This case caused the Rajiv Gandhi government, with its absolute majority, to pass the Muslim Women (Protection of Rights on Divorce) Act, 1986 which diluted the secular judgment of the Supreme Court and, in reality, denied even utterly destitute Muslim divorcées the right to alimony from their former husbands. "I bluntly told Rajiv Gandhi that he was doing great injustice to Muslim women," he recalls.
Prakash Ambedkar, grandson of Dr. B. R. Ambedkar and leader of the Bharipa Bahujan Mahasangh (BBM), a political outfit that seeks the unity of Dalits and backward castes in Maharashtra, says that in addition to a communal divide, there is also a casteist estrangement. "The Maratha community in Maharashtra is the biggest proponent of casteism. This factor is so strong that it will not vote for any person who does not belong to the Maratha community,’’ asserts Ambedkar, a man who is prone to making statements that capture headlines.
As far as communalism is concerned, Ambedkar tars both the Congress and the BJP with the same brush. "They are both interested in feathering their own political nests by ensuring that the communal and casteist divide is never bridged. Such a divide serves their vote-bank politics best”, he adds.
Journalist Meena Menon too believes the Maharashtra government is not serious. "If they were, they would have implemented the recommendations of the D. P. Madon Commission into the communal riots in Jalgaon and other places in 1970 and later the Justice Srikrishna Commission which probed the 1992-1993 violence.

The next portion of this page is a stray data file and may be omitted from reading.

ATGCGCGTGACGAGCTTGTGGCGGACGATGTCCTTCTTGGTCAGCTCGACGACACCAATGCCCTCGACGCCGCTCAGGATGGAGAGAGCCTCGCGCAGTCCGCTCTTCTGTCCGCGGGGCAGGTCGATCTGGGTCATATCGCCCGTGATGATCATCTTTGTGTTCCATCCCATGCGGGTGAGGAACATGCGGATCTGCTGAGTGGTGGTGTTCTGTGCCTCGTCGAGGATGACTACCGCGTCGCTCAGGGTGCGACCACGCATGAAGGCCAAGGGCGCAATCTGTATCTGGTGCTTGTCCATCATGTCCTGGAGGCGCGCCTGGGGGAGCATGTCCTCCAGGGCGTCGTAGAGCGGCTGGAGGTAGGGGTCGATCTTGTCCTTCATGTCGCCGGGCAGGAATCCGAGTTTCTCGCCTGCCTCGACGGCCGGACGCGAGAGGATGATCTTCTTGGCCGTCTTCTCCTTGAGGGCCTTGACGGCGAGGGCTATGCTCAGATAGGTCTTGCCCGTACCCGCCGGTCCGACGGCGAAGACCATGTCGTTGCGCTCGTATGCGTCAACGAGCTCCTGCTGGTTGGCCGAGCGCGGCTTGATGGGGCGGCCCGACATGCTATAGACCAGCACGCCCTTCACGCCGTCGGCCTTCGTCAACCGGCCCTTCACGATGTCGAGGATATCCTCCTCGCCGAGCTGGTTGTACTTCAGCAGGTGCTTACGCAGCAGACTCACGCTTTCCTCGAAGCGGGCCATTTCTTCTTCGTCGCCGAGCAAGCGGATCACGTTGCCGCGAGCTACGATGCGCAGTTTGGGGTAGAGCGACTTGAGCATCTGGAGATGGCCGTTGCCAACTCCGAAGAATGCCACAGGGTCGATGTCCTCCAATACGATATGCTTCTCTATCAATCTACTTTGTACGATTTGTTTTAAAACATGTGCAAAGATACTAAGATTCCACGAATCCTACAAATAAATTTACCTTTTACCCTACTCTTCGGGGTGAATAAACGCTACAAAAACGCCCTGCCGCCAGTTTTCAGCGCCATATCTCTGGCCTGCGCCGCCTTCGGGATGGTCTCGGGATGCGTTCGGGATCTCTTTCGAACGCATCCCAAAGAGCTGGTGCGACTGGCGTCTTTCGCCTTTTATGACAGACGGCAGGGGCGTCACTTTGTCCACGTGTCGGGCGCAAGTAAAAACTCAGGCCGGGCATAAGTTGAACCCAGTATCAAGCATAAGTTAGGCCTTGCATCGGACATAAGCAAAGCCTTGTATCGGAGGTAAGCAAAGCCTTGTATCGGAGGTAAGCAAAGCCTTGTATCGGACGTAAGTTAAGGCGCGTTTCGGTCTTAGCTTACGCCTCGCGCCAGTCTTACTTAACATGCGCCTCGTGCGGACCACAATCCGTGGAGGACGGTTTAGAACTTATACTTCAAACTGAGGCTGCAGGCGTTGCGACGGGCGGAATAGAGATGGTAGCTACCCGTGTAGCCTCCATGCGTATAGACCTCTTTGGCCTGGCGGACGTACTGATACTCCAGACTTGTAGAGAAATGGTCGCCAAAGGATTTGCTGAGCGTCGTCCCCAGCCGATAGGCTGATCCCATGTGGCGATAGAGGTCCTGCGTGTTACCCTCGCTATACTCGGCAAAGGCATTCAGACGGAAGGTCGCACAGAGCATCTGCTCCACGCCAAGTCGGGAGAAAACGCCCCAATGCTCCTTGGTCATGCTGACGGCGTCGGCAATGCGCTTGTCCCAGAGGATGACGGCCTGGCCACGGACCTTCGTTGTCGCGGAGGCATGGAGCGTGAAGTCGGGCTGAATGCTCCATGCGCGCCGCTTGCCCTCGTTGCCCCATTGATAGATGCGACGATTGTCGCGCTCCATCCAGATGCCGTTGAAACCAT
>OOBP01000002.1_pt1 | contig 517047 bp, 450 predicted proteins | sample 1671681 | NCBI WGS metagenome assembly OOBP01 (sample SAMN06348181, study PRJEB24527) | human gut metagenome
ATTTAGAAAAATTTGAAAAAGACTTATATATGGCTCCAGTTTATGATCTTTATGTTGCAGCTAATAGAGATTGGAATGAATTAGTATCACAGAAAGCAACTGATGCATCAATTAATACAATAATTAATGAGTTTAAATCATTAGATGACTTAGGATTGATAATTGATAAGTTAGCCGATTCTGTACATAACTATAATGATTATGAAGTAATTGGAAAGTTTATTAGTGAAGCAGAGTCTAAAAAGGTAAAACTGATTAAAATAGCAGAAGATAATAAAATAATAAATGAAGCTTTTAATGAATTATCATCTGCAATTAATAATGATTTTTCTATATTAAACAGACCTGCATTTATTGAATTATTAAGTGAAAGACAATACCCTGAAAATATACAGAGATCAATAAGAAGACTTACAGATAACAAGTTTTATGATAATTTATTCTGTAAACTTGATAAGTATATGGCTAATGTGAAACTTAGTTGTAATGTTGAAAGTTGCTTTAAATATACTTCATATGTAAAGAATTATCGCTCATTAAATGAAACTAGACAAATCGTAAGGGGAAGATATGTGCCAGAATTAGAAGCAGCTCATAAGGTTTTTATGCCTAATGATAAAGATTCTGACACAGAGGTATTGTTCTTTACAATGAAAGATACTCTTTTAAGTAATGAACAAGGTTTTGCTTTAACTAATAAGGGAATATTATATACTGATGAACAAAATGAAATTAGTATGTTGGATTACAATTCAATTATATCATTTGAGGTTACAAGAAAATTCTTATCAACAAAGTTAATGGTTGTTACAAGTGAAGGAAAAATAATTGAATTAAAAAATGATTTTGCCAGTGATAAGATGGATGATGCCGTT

The state government did not give permission to prosecute late Shiv Sena supremo Bal Thackeray and also dragged its feet over the cases of senior police officers indicted by the Srikrishna Commission for their adverse role in the riots,” she points out.
According to her, "only one Sena leader, the late Madhukar Sarpotdar, was convicted of hate speech many years later. In Dhule had it not been for the video clips showing policemen indulging in violence, none of them would be suspended. The ruling Congress has for decades cultivated the Sena which also supports it when needed, for instance in two Presidential elections. There is a quid pro quo and in the end, the Congress pays mere lip service to its secular principles."
Are there solutions? "There are no instant solutions. Communal ideologies have to be fought politically, not just in the courts and streets. But for that you need political will," says Menon. Well so far, there is no evidence of it.